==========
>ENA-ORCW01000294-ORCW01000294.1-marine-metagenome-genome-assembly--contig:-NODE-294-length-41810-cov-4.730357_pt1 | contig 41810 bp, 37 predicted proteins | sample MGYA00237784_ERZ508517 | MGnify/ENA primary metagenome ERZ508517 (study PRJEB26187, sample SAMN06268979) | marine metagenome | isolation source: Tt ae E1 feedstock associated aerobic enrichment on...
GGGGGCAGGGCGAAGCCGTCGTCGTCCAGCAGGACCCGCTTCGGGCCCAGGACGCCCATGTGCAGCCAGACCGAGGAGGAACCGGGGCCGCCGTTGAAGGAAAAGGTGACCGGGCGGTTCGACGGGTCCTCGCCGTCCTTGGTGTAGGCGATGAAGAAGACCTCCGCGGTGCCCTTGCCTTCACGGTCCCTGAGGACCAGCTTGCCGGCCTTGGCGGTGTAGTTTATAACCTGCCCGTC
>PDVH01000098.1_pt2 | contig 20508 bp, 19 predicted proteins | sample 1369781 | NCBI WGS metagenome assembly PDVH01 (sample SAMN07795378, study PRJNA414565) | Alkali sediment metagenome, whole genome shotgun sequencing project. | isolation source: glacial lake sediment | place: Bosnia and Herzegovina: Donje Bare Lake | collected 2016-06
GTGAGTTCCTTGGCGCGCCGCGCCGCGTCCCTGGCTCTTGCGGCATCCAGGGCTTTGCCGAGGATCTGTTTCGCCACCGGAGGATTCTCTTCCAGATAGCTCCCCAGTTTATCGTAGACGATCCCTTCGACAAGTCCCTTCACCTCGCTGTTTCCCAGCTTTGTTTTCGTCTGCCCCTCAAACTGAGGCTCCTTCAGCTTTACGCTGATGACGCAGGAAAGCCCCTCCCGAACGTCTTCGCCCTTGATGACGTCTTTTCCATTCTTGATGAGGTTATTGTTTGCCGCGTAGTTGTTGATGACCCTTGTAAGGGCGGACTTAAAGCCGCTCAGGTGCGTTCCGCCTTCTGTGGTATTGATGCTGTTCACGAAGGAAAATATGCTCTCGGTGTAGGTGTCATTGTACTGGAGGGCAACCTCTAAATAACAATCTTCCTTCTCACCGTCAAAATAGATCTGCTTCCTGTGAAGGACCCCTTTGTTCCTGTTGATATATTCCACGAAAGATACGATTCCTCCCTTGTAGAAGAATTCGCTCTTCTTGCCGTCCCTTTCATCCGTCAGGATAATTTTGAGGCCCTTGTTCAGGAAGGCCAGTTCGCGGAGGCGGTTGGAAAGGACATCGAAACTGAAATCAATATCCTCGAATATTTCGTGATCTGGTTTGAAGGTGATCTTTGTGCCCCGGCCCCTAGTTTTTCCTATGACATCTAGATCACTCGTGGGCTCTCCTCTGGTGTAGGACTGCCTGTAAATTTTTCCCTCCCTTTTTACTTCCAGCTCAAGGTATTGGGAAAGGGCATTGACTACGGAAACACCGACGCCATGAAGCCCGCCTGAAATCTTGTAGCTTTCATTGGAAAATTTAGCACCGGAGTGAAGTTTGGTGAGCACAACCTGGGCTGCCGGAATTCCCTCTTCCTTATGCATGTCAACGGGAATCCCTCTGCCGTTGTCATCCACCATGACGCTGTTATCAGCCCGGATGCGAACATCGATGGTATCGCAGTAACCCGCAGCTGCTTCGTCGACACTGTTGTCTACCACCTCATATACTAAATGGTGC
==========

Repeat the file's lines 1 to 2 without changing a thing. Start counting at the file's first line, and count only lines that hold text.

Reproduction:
>ENA-ORCW01000294-ORCW01000294.1-marine-metagenome-genome-assembly--contig:-NODE-294-length-41810-cov-4.730357_pt1 | contig 41810 bp, 37 predicted proteins | sample MGYA00237784_ERZ508517 | MGnify/ENA primary metagenome ERZ508517 (study PRJEB26187, sample SAMN06268979) | marine metagenome | isolation source: Tt ae E1 feedstock associated aerobic enrichment on...
GGGGGCAGGGCGAAGCCGTCGTCGTCCAGCAGGACCCGCTTCGGGCCCAGGACGCCCATGTGCAGCCAGACCGAGGAGGAACCGGGGCCGCCGTTGAAGGAAAAGGTGACCGGGCGGTTCGACGGGTCCTCGCCGTCCTTGGTGTAGGCGATGAAGAAGACCTCCGCGGTGCCCTTGCCTTCACGGTCCCTGAGGACCAGCTTGCCGGCCTTGGCGGTGTAGTTTATAACCTGCCCGTC